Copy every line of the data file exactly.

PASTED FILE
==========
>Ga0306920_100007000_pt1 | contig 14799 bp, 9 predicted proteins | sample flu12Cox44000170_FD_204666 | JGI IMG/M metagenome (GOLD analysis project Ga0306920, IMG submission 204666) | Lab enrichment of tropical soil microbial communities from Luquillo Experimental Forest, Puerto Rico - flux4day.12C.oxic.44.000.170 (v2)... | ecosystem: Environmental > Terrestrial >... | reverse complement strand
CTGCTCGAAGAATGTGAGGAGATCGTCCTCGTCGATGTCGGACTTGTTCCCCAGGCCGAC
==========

>Ga0306920_100007000_pt1 | contig 14799 bp, 9 predicted proteins | sample flu12Cox44000170_FD_204666 | JGI IMG/M metagenome (GOLD analysis project Ga0306920, IMG submission 204666) | Lab enrichment of tropical soil microbial communities from Luquillo Experimental Forest, Puerto Rico - flux4day.12C.oxic.44.000.170 (v2)... | ecosystem: Environmental > Terrestrial >... | reverse complement strand
CTGCTCGAAGAATGTGAGGAGATCGTCCTCGTCGATGTCGGACTTGTTCCCCAGGCCGAC